by Mitch Kokai
Senior Political Analyst, John Locke Foundation
President Joe Biden has a message for the American people about the precipitous increase in gas prices through which we have now been suffering for nearly a year: “They’re going to go up.” Peremptorily addressing reporters in Fort Worth, Texas, yesterday, Biden tried out a new explanation for this trend. “Can’t do much right now,” he said. “Russia is responsible.”
This, evidently, is the White House’s new line. Adumbrating the approach in today’s Washington Post, Democratic pollster Celinda Lake cast the invasion of Ukraine as a welcome break for the administration. “The good news,” she wrote, “is we now have a very specific reason for rising gas prices and a specific villain. Before, it was kind of ambiguous: What’s going on? Why are gas prices going up?”
Say what you will about Vladimir Putin, but at least he’s a specific villain!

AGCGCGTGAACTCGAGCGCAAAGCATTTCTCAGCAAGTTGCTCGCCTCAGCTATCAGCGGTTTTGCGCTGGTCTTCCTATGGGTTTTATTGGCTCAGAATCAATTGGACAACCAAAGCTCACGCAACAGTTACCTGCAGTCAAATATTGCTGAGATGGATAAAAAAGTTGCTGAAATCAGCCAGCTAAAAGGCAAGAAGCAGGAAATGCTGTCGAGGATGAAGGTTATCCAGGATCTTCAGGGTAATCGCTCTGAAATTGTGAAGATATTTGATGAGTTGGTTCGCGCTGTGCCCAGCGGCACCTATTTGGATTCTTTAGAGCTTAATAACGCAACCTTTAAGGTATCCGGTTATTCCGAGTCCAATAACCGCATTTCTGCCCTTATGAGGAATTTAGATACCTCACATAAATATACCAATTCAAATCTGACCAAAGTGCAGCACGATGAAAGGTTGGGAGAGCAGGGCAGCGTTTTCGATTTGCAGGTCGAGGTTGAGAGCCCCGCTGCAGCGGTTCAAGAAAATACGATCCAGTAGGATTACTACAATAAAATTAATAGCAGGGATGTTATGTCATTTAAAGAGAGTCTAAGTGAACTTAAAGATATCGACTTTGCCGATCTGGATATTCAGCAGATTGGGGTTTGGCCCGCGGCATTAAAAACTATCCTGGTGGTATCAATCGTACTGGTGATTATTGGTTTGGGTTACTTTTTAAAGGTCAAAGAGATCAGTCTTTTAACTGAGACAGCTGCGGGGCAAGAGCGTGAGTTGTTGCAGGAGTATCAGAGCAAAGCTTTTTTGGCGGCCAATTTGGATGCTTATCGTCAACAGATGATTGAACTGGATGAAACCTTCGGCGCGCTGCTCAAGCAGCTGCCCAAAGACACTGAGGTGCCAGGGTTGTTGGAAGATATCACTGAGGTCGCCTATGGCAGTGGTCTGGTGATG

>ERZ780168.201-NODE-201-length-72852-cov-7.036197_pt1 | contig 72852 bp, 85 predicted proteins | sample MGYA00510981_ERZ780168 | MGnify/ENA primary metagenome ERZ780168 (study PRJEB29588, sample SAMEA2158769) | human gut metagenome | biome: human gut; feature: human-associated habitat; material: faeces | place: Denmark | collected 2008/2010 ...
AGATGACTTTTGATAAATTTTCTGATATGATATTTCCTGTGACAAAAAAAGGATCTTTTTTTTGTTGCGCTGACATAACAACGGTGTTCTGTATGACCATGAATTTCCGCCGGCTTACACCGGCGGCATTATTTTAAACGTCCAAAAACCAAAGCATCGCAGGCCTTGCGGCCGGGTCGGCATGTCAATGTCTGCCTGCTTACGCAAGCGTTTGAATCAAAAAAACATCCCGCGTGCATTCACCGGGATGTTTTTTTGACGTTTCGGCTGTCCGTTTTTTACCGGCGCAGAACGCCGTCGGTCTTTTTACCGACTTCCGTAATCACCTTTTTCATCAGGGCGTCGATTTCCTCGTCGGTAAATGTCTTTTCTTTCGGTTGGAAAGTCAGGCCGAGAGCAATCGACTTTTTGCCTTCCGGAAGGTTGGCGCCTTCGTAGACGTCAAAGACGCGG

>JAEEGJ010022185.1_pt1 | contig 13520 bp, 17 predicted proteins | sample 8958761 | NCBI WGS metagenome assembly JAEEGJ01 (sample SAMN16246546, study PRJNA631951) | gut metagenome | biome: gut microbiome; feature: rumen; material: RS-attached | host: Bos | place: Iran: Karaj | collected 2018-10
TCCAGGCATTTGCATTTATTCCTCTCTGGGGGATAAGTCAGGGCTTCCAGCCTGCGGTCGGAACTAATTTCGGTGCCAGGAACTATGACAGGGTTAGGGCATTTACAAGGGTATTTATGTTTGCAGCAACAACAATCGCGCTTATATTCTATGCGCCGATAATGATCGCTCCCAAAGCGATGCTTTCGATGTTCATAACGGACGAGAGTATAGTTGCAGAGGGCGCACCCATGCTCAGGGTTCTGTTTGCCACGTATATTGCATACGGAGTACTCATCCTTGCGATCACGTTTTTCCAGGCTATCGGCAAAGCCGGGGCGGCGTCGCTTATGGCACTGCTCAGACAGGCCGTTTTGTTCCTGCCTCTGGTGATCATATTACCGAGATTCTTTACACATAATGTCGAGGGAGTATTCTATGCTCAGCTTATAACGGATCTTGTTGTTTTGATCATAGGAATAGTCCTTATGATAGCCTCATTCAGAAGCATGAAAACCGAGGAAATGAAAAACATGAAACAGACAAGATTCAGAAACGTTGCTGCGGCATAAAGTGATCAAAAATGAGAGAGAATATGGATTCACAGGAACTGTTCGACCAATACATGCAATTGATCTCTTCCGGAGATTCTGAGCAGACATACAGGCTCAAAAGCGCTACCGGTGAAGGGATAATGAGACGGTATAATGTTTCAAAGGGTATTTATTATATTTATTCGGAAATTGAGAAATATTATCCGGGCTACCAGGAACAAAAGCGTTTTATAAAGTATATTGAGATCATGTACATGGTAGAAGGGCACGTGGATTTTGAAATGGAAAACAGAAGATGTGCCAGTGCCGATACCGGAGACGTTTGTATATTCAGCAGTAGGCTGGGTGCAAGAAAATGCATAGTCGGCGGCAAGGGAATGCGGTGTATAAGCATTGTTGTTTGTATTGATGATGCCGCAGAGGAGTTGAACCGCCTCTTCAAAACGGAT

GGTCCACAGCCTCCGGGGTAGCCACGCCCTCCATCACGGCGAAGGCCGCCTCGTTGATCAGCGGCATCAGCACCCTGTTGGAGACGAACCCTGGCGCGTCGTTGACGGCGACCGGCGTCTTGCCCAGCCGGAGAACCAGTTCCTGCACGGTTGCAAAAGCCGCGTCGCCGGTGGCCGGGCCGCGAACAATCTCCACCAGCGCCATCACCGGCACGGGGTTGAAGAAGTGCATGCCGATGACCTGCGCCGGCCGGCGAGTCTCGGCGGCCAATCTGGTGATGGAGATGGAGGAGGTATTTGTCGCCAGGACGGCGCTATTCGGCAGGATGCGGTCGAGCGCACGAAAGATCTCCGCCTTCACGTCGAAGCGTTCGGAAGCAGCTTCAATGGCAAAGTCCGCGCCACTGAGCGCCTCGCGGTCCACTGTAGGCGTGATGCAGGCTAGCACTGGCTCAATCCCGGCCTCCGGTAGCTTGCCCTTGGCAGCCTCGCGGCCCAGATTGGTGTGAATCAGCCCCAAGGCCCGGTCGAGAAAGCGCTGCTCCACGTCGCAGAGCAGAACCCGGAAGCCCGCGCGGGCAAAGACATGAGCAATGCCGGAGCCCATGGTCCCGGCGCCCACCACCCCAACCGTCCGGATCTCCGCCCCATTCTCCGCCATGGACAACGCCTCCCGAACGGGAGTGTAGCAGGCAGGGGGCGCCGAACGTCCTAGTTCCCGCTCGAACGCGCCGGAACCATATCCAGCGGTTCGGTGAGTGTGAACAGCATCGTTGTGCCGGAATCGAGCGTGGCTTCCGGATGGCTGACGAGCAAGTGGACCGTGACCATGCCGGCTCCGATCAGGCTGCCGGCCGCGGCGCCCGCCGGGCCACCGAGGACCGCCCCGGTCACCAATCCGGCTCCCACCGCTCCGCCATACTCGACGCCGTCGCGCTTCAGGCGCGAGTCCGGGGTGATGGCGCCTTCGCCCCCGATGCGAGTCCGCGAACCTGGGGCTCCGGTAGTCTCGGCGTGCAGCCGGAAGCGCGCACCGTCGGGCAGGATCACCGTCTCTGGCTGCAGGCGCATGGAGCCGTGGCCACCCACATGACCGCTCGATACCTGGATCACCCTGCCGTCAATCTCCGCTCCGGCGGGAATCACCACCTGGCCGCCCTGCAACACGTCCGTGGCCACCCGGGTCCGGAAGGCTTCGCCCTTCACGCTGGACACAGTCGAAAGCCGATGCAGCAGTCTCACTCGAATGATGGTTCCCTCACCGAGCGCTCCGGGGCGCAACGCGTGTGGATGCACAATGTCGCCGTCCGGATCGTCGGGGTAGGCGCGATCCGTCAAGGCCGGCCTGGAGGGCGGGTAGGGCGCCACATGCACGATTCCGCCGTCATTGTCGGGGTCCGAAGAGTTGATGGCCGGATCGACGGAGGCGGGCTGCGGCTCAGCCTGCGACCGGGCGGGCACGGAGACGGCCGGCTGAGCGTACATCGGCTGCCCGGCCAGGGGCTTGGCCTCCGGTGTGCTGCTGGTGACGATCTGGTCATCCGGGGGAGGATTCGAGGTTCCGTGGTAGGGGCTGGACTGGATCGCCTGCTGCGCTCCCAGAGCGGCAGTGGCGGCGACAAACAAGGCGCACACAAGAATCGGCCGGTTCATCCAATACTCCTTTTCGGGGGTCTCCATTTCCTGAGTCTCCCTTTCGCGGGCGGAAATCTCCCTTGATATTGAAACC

Lake’s account is, of course, absolute nonsense. It is true that for the last two weeks Russia has shared the blame. But President Biden’s energy policy has been incoherent from the moment he took office, and it shows. Stuck between an oil-phobic progressive movement and a supermajority of American car-lovers, Biden has vacillated without relief. Insofar as he has one, his position seems now to be (1) that the United States should not take dramatic steps to increase our domestic energy production because that will only help in the long term, not the short term; (2) that the United States should not take those long-term steps — steps that would be helping now, had they been taken earlier — because to take them would be bad for the climate; (3) that, having not taken those steps, in the short term all we can do is raid the strategic petroleum reserve, because, being upstanding sorts, we don’t buy oil from immoral countries (except for Iran, Saudi Arabia, and Venezuela, whose oil we’ll happily purchase).